For globetrotting families, homeschooling their children might be the only feasible option. And that means their kids get to see and experience the world, while many other students are merely reading about it.
“The one thing I want folks to know about homeschooling is that it is not only a viable alternative, but a preferred one, especially for busy families who love to [travel],” says owner of Hip Homeschool Moms Trish Corlew, who hails from the coast of North Carolina.
Some public-school teachers put movies on all day and kick their feet up at their desks. Others turn studying for vocabulary into flash card games. Others are super-strict, boring, quirky, inattentive, supportive, engaged, negligent, considerate and so on. And just like those teachers, no two homeschooling parents are the same.
“There are multiple options for homeschooling,” explains Tangela Walker-Craft of Lakeland, Florida. “Parents can create their own curriculum. They can purchase [a] curriculum. [An] online curriculum is also an option. Online homeschool programs are available through private companies. However, many states offer [an] online curriculum that mirrors what is being taught in schools at no charge. My daughter has been homeschooled all her life. I provided her curriculum until sixth grade. She's done online school for seventh through 10th grades. She has earned top scores on state standardized tests. She enjoys homeschooling because she can work at her own pace and is not stuck at school all day.”
Contrary to popular belief, not all kids who stay home for their education do so for religious reasons. In fact, in 2008, the NCES discovered that only 36 percent of homeschooling families say that “the desire for religious or moral instruction” is their primary reason for their decision to homeschool. Other reasons parents choose to homeschool include mounting concerns surrounding the Common Core standards and children who are gifted or who have special needs not receiving the adequate attention they require.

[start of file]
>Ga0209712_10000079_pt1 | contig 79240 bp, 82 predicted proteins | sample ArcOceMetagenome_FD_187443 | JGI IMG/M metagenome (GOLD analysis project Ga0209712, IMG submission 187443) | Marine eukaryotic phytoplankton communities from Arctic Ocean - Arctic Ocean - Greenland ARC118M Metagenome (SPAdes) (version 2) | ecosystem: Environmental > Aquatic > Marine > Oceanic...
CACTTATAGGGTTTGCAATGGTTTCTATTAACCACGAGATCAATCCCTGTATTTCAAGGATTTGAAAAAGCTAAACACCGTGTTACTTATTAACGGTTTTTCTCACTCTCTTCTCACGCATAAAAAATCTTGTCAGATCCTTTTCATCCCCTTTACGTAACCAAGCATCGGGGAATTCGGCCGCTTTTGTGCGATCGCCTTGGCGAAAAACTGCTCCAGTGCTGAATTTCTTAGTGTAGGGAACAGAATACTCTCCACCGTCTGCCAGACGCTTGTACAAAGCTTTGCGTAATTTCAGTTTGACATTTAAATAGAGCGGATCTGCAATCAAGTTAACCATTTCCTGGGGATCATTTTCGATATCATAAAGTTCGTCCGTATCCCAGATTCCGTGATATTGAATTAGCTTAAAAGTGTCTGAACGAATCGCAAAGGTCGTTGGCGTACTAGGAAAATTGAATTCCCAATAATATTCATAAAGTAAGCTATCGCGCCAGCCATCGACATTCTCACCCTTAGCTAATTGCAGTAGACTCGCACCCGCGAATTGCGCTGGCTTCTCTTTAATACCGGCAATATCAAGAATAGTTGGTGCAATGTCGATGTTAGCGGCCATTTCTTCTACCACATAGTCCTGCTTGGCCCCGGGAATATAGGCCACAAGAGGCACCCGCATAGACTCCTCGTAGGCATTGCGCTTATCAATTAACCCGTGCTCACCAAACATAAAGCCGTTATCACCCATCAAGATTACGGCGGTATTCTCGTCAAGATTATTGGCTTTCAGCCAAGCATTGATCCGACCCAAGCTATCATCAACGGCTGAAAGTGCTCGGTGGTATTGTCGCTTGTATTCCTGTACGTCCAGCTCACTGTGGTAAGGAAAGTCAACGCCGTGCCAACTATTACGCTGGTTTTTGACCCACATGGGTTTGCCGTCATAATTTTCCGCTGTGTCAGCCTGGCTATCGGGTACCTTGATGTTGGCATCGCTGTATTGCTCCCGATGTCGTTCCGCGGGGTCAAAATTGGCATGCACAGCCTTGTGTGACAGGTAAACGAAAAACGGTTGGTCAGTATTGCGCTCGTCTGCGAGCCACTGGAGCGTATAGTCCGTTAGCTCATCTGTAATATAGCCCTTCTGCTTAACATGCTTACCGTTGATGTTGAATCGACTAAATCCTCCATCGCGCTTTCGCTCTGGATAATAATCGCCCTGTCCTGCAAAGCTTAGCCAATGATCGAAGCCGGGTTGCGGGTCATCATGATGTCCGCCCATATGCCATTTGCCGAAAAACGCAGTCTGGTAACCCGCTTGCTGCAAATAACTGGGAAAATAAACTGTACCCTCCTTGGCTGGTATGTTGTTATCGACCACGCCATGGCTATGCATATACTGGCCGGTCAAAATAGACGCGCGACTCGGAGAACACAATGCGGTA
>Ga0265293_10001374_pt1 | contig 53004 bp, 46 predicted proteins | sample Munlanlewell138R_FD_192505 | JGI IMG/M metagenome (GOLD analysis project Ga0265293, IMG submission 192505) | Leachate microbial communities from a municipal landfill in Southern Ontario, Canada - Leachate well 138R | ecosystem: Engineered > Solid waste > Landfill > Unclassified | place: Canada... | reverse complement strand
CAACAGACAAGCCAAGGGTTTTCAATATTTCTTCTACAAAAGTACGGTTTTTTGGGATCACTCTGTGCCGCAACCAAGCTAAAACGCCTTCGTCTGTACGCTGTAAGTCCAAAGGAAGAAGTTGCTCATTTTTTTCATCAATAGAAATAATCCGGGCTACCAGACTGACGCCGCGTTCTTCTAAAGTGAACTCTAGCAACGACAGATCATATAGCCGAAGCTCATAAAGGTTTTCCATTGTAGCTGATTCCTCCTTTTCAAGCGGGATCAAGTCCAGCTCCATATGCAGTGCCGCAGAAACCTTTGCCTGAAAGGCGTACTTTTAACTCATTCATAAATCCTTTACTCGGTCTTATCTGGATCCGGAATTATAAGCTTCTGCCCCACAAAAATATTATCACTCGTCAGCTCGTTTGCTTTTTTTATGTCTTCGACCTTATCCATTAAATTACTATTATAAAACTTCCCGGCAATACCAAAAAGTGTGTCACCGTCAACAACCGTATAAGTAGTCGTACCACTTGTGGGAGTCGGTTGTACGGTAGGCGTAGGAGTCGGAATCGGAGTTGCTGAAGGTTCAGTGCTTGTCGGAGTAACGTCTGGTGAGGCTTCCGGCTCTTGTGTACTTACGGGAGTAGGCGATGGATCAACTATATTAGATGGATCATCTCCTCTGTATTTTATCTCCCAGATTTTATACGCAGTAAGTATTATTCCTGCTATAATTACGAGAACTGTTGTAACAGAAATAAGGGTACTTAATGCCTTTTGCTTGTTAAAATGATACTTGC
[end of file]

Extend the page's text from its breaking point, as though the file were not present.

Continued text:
“I homeschooled two through the end of sixth grade and one through the end of eighth grade,” says Leslie Elia of Cleveland, Ohio. “The one thing people should know about the homeschooling community is that we all do it for different reasons. When we were thick into the homeschool groups, I had friends that homeschooled because they thought their children were not getting enough academic stimulation, while another friend homeschooled because her child needed to work at a slower pace. We had friends [who] homeschooled so that their child could pursue their year-round sport four to six hours a day, while another traveled a lot and wanted their children to take their school with them while traveling."